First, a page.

Probably the most important moral philosopher of the twentieth-century, Alasdair MacIntyre, wrote: ‘I can only answer the question “What am I to do?” if I can answer the prior question “Of what story or stories do I find myself a part?”’ The story of Noah and the ark is significant because it shapes our imagination in how we think of and respond to overwhelming and surrounding danger and difficulty. How can we create a safe space for ourselves and those in our care in the midst of difficulty?
The question for us at St Margaret’s is how we bring more of the world into our ark. How within our resources and capability we extend our friendship and hospitality to widen our umbrella. Not least to our natural world, which whether two by two, or for astute listeners fourteen by fourteen has a rightful place in the ark. Rhiannon, attempting to read the Bible in one year, was outraged when she heard that the clean animals went in, not two by two, as the songs tells us, but 7 pairs at a time; with all the disillusionment of a child having been told that the tooth fairy was… switching to euros. And if those unicorns have taught us anything, it’s that we should be especially mindful of the young at heart among us.
But this story of the flood should challenge us further. It’s a story first and foremost about the judgement of the world. But the strange thing is that it immediately undermines itself. Ostensibly, we feel and identify with the wrath of God against a perverse and foolish generation. And like the old crowds at public executions we’re secretly pleased at the idea of judgement and retribution, not least because any judgement that falls not against us is a relief. Schadenfreude, the enjoyment of the pain of others, is first of all, the quiet joy that this did not happen to me.
But the gamechanger moment is the end. The promise, the covenant, that this will never happen again. As a myth, it’s the oddest thing. Myths for the most part are old ways of explaining how the world works. But the flood does the opposite. It takes the universal myth of the great flood – found across all cultures – that explains the judgement of sin and evil, but then says, Never. Never again will this happen. So any time a Hebrew might have been tempted to say “Look, here comes the end of the world!” Her friends would have to say – NO. God has promised that will never happen. And this is not least important because of who the perceived judgement is usually against.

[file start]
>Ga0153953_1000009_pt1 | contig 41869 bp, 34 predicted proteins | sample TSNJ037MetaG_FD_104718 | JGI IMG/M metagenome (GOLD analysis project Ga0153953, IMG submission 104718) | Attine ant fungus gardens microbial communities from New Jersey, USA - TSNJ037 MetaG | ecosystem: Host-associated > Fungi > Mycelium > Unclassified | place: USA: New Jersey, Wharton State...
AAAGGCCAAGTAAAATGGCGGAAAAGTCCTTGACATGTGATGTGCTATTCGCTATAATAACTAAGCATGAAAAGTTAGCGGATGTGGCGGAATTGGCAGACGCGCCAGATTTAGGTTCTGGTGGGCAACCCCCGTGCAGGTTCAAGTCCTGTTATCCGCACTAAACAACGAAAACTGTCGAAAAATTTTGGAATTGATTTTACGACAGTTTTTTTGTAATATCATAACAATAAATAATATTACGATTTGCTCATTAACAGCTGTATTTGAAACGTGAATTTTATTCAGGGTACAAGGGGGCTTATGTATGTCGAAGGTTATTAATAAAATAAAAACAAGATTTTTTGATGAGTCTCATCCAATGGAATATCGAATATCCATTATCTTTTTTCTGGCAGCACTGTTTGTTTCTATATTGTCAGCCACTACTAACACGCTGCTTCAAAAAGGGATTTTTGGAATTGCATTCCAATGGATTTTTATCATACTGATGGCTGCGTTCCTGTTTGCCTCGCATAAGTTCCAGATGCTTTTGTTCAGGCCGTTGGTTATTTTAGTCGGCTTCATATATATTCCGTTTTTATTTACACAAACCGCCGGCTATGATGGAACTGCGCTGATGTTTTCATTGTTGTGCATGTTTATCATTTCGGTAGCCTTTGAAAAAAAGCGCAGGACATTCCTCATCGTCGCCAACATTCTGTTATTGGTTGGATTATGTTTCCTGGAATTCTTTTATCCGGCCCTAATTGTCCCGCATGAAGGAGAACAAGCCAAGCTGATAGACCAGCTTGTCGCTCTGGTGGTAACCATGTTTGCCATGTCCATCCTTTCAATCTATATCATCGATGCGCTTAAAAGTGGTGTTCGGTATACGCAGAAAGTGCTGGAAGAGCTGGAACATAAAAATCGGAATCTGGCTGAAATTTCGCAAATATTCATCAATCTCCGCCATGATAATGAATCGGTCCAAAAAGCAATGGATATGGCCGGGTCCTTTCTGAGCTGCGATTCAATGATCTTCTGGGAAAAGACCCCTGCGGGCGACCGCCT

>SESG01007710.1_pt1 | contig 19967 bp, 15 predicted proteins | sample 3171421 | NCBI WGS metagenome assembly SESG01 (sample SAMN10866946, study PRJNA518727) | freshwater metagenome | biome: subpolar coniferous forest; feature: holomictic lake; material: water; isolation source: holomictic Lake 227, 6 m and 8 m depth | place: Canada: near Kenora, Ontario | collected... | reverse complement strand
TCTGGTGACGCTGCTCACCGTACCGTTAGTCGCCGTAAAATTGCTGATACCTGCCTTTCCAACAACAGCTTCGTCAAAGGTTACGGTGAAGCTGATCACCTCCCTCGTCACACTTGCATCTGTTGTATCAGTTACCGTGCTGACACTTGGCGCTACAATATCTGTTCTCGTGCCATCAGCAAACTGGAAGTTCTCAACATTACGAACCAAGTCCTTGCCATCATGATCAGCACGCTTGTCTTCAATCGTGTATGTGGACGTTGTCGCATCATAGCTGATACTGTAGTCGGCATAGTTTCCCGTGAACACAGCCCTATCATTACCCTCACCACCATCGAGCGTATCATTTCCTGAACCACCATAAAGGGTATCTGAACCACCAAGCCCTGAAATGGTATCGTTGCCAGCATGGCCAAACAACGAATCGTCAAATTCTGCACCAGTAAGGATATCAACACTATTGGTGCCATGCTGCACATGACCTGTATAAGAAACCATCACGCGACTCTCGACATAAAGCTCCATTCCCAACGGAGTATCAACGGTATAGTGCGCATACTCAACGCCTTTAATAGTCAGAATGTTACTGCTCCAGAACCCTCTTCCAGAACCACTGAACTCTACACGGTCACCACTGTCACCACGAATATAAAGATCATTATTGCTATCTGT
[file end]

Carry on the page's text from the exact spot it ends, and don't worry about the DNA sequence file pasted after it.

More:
So to return to Taxi Driver, Robert de Niro helpfully enumerates the various low lifes that inhabit the night: the drunkards, gamblers, fornicators, and he doesn’t get quite as far as the clergy in the diocese of Southwark – but there’s a very real socio-economic element to the judgement he speaks as he drives through a grotty part of New York. It is those at the fringe of society that are most liable to our judgement, and yet, as we know, those are whom Jesus chose to spend time with.
And as the rainbow shows the covenant by which promises he will never again cut off all flesh and destroy the earth, so Jesus promises he will not lose one of his sheep, and no one can snatch from his hand. So in reality, we’re all now living in the ark, and it’s time we learned better to live alongside one another, as we’re really in for the long haul. So for us, today, let us think of how we can better connect with those who fall outside the net of our society. Let us look to how we can bring more safely into our ark. And let’s also think what more we can do to stave off the flood, and keep creation ticking along, two by two and fourteen by fourteen.